Let $M$ be a smooth manifold and let $g$ be a Riemannian or pseudo-Riemannian metric on it, with $\nabla$ being the associated Levi-Civita connection.

The indices $a,b,c,d...$ denote abstract indices (but component indices would suffice as well).

While the usual expression for the Riemann-tensor involves a long expression containing partial derivatives and connection coefficients, it is possible to give an abstract formulation more similar to the indexless expression for the Riemann-tensor as $$ R^a_{\ bcd}X^b=[\nabla_c,\nabla_d]X^a. $$ This is obviously an operational instruction on how the Riemann-tensor acts on $X$, and due to the unusual way the covariant derivative interacts with indices, the vector field cannot be decoupled from this expression. However, $X^a=\delta^a_{\ b}X^b$, and the covariant derivative of $\delta$ is zero, thus $$ R^a_{\ bcd}X^b=[\nabla_c,\nabla_d](\delta^a_{\ b}X^b)=\delta^a_{\ b}[\nabla_c,\nabla_d]X^b, $$ and from this we can decouple $X$, and we get $$ R^a_{\ bcd}=\delta^a_{\ b}[\nabla_c,\nabla_d]. $$ I have never seen this expression before like this, and also I can see a fundamental issue with this. All information regarding the Riemann-tensor is already contained in $[\nabla_c,\nabla_d]$, and the Kronecker-delta is only required to have the proper index structure. This expression is also manifestly skew-symmetric in $c$ and $d$, but the Riemann-tensor is also skew in $a$ and $b$, and the expression $$ \delta^a_{\ b}[\nabla_c,\nabla_d] $$ is manifestly symmetric in $a$ and $b$.

I realize that this might be due to the fact that while this expression looks like the tensor product of the identity tensor with the commutator of covariant derivatives, but since the commutator is not a tensor field, this is not true, and when we contract this expression with $b$ we not only interact with the delta tensor, but also with the derivative operators, however I don't see any invalid moves I would have performed in deriving this, yet this form is symmetric in the first two indices, but the Riemann-tensor is skew in the first two indices.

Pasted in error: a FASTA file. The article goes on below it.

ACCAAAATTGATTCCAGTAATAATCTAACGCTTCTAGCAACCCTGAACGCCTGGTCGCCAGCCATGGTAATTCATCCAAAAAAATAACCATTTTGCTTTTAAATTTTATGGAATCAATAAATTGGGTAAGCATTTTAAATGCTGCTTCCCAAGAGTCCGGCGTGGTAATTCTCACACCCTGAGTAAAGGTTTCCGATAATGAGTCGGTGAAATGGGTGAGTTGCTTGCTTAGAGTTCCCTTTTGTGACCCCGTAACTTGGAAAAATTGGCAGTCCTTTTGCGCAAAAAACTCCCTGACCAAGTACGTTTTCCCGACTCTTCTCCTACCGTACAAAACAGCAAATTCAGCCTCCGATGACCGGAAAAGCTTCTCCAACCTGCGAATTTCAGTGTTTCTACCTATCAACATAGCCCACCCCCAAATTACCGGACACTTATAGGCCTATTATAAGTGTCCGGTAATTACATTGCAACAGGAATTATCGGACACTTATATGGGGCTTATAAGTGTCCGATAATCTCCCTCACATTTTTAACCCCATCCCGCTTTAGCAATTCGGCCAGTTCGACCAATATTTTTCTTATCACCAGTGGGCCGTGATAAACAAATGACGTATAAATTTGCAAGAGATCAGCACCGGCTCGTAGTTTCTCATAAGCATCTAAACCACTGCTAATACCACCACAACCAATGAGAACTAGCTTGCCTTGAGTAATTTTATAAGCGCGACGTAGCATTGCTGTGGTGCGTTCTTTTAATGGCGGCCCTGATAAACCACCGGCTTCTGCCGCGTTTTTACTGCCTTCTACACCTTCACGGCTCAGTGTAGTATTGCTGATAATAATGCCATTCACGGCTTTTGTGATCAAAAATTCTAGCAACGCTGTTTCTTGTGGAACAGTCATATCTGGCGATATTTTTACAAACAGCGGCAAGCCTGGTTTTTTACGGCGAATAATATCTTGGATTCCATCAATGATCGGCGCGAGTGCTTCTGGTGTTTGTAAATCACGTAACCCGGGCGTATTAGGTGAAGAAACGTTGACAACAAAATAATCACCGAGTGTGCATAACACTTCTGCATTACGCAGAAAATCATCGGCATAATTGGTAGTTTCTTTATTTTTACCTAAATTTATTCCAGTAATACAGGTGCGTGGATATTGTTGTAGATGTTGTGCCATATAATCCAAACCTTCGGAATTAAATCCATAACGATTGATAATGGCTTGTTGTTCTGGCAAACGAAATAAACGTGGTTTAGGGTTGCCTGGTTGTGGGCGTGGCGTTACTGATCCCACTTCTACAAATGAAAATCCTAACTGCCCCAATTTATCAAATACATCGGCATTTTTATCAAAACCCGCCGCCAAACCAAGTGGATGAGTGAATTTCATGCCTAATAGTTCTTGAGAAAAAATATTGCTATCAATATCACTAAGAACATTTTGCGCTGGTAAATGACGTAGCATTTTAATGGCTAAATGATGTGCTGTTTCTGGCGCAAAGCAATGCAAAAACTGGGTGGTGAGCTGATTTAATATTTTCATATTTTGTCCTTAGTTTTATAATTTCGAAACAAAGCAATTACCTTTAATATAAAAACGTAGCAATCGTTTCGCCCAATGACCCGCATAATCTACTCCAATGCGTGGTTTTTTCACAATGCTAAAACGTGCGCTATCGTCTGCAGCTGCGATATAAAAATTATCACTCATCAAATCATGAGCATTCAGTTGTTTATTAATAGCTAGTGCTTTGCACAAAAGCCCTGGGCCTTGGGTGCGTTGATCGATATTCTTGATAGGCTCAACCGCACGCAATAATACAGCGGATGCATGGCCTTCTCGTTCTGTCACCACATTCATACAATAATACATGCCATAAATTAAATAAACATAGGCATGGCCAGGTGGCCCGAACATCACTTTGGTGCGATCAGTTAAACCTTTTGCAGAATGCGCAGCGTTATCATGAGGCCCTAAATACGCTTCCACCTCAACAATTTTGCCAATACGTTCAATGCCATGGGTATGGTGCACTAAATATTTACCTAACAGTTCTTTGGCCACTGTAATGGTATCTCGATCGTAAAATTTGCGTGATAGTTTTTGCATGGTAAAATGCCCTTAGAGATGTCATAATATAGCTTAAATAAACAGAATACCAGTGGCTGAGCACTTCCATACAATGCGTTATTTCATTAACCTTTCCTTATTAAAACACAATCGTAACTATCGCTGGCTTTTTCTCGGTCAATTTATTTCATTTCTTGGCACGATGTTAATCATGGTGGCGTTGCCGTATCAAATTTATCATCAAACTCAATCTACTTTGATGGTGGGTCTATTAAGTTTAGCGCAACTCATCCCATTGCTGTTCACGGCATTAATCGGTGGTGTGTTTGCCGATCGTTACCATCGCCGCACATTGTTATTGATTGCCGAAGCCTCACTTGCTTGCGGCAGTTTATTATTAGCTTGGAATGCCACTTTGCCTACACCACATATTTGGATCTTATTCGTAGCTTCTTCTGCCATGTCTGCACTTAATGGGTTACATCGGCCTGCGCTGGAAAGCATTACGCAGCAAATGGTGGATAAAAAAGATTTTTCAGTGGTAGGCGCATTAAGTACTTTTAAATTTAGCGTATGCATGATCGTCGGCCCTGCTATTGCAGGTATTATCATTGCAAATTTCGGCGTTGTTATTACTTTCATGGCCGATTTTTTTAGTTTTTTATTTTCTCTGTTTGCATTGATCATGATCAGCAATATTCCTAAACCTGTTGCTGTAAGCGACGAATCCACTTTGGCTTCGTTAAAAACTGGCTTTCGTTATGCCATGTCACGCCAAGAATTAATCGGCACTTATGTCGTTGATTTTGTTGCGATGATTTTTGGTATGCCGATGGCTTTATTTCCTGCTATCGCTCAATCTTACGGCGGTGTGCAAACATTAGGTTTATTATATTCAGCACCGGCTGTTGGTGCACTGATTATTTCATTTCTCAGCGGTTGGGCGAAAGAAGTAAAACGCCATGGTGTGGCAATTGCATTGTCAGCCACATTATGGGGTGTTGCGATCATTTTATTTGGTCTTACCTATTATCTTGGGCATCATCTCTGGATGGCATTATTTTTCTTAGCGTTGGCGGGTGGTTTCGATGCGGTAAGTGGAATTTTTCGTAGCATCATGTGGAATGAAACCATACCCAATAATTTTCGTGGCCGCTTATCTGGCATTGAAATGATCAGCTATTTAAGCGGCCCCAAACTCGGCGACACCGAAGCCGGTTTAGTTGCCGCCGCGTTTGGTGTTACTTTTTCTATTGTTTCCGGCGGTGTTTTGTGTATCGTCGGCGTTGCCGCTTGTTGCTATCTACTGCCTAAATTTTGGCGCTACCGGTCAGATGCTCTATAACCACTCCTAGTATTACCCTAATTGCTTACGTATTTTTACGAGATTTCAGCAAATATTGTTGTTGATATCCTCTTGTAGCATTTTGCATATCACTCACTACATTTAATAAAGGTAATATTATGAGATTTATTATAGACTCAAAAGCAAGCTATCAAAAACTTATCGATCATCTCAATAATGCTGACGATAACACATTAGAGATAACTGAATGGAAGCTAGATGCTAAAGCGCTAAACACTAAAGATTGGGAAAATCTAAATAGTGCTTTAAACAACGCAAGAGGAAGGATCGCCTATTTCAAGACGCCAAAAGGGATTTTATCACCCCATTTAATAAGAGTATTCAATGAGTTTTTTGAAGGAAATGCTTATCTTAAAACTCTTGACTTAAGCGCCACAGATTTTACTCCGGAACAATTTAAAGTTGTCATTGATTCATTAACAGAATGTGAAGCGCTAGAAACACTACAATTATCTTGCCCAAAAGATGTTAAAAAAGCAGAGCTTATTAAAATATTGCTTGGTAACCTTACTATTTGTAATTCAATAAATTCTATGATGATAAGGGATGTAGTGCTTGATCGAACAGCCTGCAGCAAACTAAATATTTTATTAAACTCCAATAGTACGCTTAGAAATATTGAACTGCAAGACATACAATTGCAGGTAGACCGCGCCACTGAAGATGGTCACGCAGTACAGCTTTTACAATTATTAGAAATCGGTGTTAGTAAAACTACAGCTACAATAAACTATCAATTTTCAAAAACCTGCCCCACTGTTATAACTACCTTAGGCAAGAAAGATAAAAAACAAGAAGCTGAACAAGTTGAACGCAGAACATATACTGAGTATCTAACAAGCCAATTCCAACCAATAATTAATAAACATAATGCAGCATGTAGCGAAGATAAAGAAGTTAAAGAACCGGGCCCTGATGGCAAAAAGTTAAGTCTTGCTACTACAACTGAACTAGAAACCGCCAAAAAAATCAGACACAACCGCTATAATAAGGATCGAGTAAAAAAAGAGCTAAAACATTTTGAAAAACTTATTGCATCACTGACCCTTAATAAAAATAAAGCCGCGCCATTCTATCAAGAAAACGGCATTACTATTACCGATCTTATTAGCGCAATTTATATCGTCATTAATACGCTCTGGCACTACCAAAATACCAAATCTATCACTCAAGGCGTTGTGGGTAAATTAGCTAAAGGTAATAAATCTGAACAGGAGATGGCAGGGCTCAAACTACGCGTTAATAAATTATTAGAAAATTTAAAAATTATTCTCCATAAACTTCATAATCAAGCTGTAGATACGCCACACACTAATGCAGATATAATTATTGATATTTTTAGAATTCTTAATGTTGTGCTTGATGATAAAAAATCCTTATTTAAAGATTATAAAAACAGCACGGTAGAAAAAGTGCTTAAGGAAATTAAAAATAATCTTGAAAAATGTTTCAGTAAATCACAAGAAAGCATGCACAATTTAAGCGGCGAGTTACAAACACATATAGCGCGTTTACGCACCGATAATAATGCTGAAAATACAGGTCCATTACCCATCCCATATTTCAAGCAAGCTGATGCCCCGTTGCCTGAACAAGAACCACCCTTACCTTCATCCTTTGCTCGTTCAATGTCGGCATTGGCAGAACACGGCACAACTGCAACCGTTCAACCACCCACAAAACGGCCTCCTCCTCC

Question: Where is the problem with this line of thought?

  • $\begingroup$ what are 'abstract indices'? $\endgroup$
    – Thomas
    Sep 13, 2015 at 17:42
  • $\begingroup$ @Thomas A language for manipulation of tensor(fields) that syntactically follow the classical component index notation, but the indices label the tensors' arguments rather than components: en.wikipedia.org/wiki/Abstract_index_notation $\endgroup$ Sep 13, 2015 at 17:44
  • $\begingroup$ I would guess that one problem is that the operator $[\nabla_c,\nabla_d]$ acts differently on different rank tensors (since $\nabla_c$ does anyway), and therefore the quotient-theorem-type result that you want to use is not applicable. $\endgroup$
    – Chappers
    Sep 13, 2015 at 17:48

1 Answer 1


The equation

$$ R^a{}_{bcd}X^b = \delta^a_b[\nabla_c,\nabla_d]X^b $$

is correct - the issue is when you "equate coefficients of $X^b$".

When you have $T_b X^b = S_b X^b$ for some tensors $T,S$ and all $X$, equating coefficients is legitimate: set $X = \partial_i$ and you have $(T_b - S_b) \delta_i^b = 0$; i.e. $T_i = S_i$ for each $i$.

In this case, however, what we have is not just a product of tensors, and the derivative operators mean we can't divide by $X$. If we attempt to make the same kind of argument, we get to

$$ R^a{}_{icd}=\delta_b^a [\nabla_c, \nabla_d] \partial_i^b.$$

The LHS simplified as we want, but the RHS will not. Index notation is somewhat clumsy here - we would normally write $(\partial_i)^b = \delta_i^b$, but then it would look like we're taking the $(b,i)^\rm{th}$ component of a derivative of the (parallel!) Kronecker delta, when in fact we are taking the $b^\rm{th}$ component of a derivative of the vector $\partial_i$. Thus we cannot say

$$ \delta_b^a [\nabla_c, \nabla_d] \partial_i^b = \delta_i^a [\nabla_c, \nabla_d]. $$

Note that it is actually true that all information about the Riemann tensor is contained in $[\nabla_c, \nabla_d]$ - you just need to remember that even after fixing $c$ and $d$, this operator sends vector fields to vector fields. If you want to "factor out" the $X$ then you could write $$R^a{}_{bcd} = [\nabla_c,\nabla_d]_b^a,$$ but this is certainly not common notation - the definition is typically given as in your question or more abstractly as $R(X,Y) = [\nabla_X, \nabla_Y] - \nabla_{[X,Y]}$, and from there on we just use $R$.


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